Collection Letters: Don’t slow payments with lousy communication
It may not seem difficult to write a simple debt collection letter or follow-up collection notice. But the fact is, a badly written letter can slow the process of getting paid … and people send poorly written letters all the time!
There are some surprising mistakes that people make when crafting letters. One common mistake is writing an emotional letter using overly aggressive language or silly threats. Unfortunately, emotional letters only communicate that you’re emotional, which doesn’t make your customer want to whip out the checkbook.
Another mistake is making the assumption that the debtor knows about the debt and has ignored any previous attempt to collect. While the customer may have indeed shoved your last letter aside, it’s best not to assume that’s the case because if it’s not, then you just come off as hostile. Again, that’s no incentive to pay you.
The ultimate mistake is to beef up the consequences of not paying beyond what they are. It’s true that the letter needs to be firm and stating consequences for non-payment is important information for your customer to have. But it’s also true that the letter needs to be 100% factual.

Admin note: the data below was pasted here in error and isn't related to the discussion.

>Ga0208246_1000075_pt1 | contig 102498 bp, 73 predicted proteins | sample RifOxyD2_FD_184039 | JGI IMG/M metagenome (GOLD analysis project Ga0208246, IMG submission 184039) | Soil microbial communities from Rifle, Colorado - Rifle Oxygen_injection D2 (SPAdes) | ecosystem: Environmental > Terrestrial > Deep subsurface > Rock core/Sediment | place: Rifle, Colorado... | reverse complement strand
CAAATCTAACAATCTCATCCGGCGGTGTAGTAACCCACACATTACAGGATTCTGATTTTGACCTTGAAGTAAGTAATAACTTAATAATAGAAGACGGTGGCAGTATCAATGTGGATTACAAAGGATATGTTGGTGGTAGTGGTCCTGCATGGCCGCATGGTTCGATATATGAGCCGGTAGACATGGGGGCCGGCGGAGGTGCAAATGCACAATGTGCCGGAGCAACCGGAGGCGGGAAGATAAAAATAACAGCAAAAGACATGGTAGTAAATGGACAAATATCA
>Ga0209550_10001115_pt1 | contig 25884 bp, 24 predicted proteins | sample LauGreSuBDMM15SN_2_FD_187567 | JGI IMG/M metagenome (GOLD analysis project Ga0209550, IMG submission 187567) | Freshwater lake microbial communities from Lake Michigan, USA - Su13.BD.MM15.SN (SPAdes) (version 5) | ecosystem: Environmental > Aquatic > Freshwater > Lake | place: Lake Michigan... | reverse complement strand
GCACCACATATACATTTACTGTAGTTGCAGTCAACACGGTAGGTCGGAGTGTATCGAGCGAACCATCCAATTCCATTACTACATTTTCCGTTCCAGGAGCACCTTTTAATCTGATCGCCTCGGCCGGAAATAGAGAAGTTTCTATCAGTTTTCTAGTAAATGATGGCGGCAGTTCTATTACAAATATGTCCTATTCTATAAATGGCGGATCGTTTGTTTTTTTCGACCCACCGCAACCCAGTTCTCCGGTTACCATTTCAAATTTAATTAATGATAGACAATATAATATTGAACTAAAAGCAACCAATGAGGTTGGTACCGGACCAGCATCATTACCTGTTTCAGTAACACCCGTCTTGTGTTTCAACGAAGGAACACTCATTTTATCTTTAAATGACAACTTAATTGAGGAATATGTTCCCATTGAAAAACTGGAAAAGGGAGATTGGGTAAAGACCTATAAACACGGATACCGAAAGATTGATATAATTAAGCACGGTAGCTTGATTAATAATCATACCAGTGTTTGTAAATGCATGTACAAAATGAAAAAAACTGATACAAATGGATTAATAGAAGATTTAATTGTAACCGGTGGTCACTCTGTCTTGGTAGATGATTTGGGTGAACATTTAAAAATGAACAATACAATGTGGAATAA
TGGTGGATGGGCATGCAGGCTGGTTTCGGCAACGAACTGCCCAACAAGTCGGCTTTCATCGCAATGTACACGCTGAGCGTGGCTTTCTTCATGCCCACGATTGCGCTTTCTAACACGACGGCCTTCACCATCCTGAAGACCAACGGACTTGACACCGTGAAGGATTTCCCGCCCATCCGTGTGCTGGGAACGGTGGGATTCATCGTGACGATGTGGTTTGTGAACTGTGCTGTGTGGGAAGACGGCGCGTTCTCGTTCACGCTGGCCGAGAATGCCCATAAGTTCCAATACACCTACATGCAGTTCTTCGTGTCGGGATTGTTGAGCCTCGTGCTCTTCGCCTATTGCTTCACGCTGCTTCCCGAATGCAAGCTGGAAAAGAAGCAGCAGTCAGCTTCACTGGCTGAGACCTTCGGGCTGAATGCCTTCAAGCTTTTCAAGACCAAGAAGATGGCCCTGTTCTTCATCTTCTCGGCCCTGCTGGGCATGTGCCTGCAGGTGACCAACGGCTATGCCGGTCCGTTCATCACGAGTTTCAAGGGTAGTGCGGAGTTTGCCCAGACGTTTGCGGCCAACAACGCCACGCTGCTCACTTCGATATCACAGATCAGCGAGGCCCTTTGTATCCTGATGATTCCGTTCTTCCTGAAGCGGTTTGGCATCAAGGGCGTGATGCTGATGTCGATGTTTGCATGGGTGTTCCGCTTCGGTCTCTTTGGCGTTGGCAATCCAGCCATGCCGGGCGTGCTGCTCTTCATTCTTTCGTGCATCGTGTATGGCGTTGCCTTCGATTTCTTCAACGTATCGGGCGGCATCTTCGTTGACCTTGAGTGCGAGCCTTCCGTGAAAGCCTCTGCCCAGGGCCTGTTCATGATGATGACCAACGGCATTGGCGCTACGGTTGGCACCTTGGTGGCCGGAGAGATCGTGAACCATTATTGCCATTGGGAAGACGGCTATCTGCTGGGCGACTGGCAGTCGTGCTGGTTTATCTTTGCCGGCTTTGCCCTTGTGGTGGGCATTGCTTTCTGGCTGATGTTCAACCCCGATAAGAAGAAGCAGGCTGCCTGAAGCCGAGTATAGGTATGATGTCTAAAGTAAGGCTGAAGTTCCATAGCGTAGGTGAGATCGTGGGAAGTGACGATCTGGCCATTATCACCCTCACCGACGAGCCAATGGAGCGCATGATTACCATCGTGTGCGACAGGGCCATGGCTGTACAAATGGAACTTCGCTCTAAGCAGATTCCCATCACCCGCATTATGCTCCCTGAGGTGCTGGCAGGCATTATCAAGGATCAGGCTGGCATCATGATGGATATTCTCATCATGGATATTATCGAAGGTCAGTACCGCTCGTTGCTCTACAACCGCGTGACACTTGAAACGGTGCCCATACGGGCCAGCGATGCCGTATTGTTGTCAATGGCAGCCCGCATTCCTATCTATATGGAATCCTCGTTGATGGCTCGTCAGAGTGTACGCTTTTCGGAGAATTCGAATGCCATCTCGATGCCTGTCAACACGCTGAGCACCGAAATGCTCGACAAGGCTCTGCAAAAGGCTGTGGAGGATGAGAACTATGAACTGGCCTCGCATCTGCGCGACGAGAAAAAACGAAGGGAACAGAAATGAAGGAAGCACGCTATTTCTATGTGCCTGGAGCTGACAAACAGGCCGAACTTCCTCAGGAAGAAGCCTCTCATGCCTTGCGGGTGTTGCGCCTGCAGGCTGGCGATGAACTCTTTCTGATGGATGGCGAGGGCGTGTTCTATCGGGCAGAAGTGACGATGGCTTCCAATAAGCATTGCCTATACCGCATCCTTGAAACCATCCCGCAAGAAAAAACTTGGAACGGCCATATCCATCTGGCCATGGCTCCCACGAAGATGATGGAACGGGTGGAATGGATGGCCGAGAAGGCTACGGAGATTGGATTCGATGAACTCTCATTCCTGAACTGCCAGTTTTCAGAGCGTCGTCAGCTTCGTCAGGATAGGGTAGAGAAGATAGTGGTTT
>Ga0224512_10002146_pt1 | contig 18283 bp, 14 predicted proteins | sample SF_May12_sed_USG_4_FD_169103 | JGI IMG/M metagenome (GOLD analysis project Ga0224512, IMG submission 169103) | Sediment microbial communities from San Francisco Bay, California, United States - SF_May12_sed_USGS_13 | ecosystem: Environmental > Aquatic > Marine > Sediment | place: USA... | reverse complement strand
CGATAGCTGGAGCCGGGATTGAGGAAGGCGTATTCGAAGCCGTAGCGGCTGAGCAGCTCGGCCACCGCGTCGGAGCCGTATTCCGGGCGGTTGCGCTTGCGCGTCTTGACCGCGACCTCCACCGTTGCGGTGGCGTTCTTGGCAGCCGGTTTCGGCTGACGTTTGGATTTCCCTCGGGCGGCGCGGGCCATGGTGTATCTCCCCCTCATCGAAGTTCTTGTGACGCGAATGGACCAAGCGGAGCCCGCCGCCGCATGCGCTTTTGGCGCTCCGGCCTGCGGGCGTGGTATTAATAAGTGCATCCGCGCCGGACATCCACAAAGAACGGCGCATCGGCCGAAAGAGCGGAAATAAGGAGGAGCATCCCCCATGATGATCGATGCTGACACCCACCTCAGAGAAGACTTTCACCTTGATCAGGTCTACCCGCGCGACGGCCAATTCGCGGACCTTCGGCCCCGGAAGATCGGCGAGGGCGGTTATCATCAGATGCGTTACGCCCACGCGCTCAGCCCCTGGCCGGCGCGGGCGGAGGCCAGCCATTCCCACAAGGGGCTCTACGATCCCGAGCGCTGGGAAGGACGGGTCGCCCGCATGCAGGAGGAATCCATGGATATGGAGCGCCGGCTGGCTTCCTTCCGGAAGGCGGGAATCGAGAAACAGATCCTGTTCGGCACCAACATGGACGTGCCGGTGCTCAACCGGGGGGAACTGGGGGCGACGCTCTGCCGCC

Escalating consequences beyond what they actually are can come back to bite you down the road. And besides, you’re a person of your word; so stating the facts accurately is the only way to go.
The consequences of making all of these mistakes in one letter can be devastating.
You want to make your debtor want to pay you, not ignore you or worse, not take you seriously.
Effective notices that communicate what you intend are short and to the point, void of emotion and solid on the facts.
Our best advice: write your collection letters before you need them, and then use them as templates. That way, no matter how aggravated you may be your letters will remain professional and on point.
We have sample letters right here on our Blog along with practical tips for writing great collection letters. Check it out!